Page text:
I want you to understand sexually transmitted diseases and pregnancy and life and what condoms and birth control really mean, and the fall-out of “safety” not always being 100% safe. I want you to understand what abortions are, and that they aren’t an undoing of a mistake. They are a huge hulking looming decision that has all kinds of consequences. I want you to understand the crazy emotional fall-out that happens when both people aren’t on the same page about the “right” choice to make. I want you to understand that the whole idea of adoption isn’t a quick fix, either. That it’s emotionally complicated, often comes with postpartum depression, almost always comes with questions and grief and regret. That after you give up your baby you bleed for six weeks and your breasts fill up with milk and your eyes fill up with tears and that it’s not like anything from a movie. That you’re left with all the what-if’s and the missing and the sadness and the regret even when you know it was a good decision. That it’s seldom done in a way that is fair to everyone, and it is a beautiful and sad and wonderful but horrible choice all at the same time. I want you to understand that when you have a child you don’t sleep for more than an hour or two at night for two or more years. That having a child before you’re ready comes with tremendous changes to your life and that it teaches you a level of responsibility that makes all the responsibilities of sex and relationships and abstinence and homework dog walking and litter box cleaning look silly small.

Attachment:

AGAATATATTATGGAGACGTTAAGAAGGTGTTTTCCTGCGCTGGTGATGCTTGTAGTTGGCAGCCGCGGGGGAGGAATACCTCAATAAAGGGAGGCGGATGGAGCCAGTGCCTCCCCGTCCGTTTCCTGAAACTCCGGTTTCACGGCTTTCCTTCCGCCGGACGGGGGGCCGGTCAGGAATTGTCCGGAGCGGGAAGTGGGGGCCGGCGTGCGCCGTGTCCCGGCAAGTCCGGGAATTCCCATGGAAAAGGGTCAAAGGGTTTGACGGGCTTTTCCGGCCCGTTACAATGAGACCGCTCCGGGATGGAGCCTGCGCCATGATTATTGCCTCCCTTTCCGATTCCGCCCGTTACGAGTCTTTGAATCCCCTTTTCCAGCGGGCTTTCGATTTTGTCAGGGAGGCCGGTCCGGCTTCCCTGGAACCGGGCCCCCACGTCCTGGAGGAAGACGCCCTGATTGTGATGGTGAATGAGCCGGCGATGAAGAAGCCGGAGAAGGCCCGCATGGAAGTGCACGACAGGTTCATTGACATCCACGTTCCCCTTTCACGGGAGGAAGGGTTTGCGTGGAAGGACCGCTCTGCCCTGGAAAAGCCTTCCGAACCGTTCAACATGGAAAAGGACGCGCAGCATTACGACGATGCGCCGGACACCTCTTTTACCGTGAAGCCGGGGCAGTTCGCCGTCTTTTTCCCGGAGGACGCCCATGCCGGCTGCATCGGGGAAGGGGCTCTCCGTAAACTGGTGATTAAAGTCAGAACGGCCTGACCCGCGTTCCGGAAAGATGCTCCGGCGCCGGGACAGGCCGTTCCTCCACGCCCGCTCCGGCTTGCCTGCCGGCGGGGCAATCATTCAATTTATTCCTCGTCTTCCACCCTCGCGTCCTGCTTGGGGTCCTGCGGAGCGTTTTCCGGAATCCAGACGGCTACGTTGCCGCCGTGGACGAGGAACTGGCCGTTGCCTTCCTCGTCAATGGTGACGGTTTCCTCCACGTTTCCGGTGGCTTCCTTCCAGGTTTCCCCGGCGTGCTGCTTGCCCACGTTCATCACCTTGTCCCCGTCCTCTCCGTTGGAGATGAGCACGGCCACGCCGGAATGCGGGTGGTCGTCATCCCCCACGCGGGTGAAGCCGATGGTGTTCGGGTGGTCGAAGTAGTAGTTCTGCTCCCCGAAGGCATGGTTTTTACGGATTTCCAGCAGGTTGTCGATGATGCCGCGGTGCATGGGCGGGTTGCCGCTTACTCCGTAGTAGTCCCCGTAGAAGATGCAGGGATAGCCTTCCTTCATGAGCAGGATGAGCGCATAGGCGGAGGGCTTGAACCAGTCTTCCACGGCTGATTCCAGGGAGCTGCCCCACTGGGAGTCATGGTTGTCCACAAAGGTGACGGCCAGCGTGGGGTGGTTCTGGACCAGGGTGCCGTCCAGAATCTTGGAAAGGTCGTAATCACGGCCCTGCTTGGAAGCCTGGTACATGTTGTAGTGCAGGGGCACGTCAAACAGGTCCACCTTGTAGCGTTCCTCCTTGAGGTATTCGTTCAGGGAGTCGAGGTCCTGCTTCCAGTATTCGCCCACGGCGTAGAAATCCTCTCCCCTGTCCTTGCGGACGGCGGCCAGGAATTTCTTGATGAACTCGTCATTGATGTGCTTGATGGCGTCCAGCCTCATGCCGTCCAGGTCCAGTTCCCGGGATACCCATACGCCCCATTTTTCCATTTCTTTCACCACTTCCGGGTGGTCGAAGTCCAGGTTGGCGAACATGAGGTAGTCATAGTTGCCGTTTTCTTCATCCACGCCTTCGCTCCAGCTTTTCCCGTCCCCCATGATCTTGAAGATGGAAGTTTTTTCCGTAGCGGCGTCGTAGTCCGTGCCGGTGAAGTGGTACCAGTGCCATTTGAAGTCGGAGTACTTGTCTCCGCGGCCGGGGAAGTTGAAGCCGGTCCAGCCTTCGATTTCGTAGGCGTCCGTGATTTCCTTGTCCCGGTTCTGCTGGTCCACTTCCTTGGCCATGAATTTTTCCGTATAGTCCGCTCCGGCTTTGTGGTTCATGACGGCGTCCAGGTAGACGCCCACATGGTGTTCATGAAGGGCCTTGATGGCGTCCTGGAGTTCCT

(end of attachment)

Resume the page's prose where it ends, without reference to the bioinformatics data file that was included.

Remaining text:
That sometimes when you have a child you end up raising that child all on your own. That other times you end up in a relationship with someone that may not have been the right person. That sometimes you end up going to court with a person that wants to take your child away from you and that will go to the end of the Earth to do so.

I want you to understand trust. The type of trust where you communicate and share thoughts and feelings and words and truths as openly as you are thinking about sharing your body.

I want you to understand that sometimes you will trust someone so completely and then learn that you gave your trust poorly and that you will have to live with the fall-out along with heartbreak.

I want you to understand what pornography is before you view it. I want you to know that it is not what real sex is like.

I want you to understand that the “love” and sex that you see glorified in movies… Is not real love or real sex and that you don’t see real relationships in movies. At all. Ever. For example, you’ll never want to kiss passionately first thing in the morning because everyone’s breath is going to smell like that chipmunk that got killed by the cat and that rotted away under the deck. And that morning breath really isn’t sexy no matter how much you are attracted to a person.